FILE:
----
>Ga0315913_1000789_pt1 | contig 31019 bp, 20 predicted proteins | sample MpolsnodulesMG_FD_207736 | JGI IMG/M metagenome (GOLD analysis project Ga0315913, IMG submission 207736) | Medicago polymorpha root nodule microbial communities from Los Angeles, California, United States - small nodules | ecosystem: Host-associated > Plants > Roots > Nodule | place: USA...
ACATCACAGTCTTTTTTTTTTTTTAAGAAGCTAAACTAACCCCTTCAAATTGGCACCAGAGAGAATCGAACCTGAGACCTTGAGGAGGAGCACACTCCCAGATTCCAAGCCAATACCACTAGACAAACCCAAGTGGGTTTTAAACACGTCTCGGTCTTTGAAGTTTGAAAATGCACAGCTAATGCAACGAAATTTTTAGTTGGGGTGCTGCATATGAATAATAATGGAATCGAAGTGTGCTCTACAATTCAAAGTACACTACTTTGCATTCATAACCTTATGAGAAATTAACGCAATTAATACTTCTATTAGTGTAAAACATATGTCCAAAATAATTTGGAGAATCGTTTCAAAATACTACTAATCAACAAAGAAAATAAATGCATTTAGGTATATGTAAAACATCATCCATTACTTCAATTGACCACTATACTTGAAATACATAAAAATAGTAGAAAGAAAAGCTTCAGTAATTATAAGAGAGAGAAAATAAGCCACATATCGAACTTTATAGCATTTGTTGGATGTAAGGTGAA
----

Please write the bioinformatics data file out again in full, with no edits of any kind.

>Ga0315913_1000789_pt1 | contig 31019 bp, 20 predicted proteins | sample MpolsnodulesMG_FD_207736 | JGI IMG/M metagenome (GOLD analysis project Ga0315913, IMG submission 207736) | Medicago polymorpha root nodule microbial communities from Los Angeles, California, United States - small nodules | ecosystem: Host-associated > Plants > Roots > Nodule | place: USA...
ACATCACAGTCTTTTTTTTTTTTTAAGAAGCTAAACTAACCCCTTCAAATTGGCACCAGAGAGAATCGAACCTGAGACCTTGAGGAGGAGCACACTCCCAGATTCCAAGCCAATACCACTAGACAAACCCAAGTGGGTTTTAAACACGTCTCGGTCTTTGAAGTTTGAAAATGCACAGCTAATGCAACGAAATTTTTAGTTGGGGTGCTGCATATGAATAATAATGGAATCGAAGTGTGCTCTACAATTCAAAGTACACTACTTTGCATTCATAACCTTATGAGAAATTAACGCAATTAATACTTCTATTAGTGTAAAACATATGTCCAAAATAATTTGGAGAATCGTTTCAAAATACTACTAATCAACAAAGAAAATAAATGCATTTAGGTATATGTAAAACATCATCCATTACTTCAATTGACCACTATACTTGAAATACATAAAAATAGTAGAAAGAAAAGCTTCAGTAATTATAAGAGAGAGAAAATAAGCCACATATCGAACTTTATAGCATTTGTTGGATGTAAGGTGAA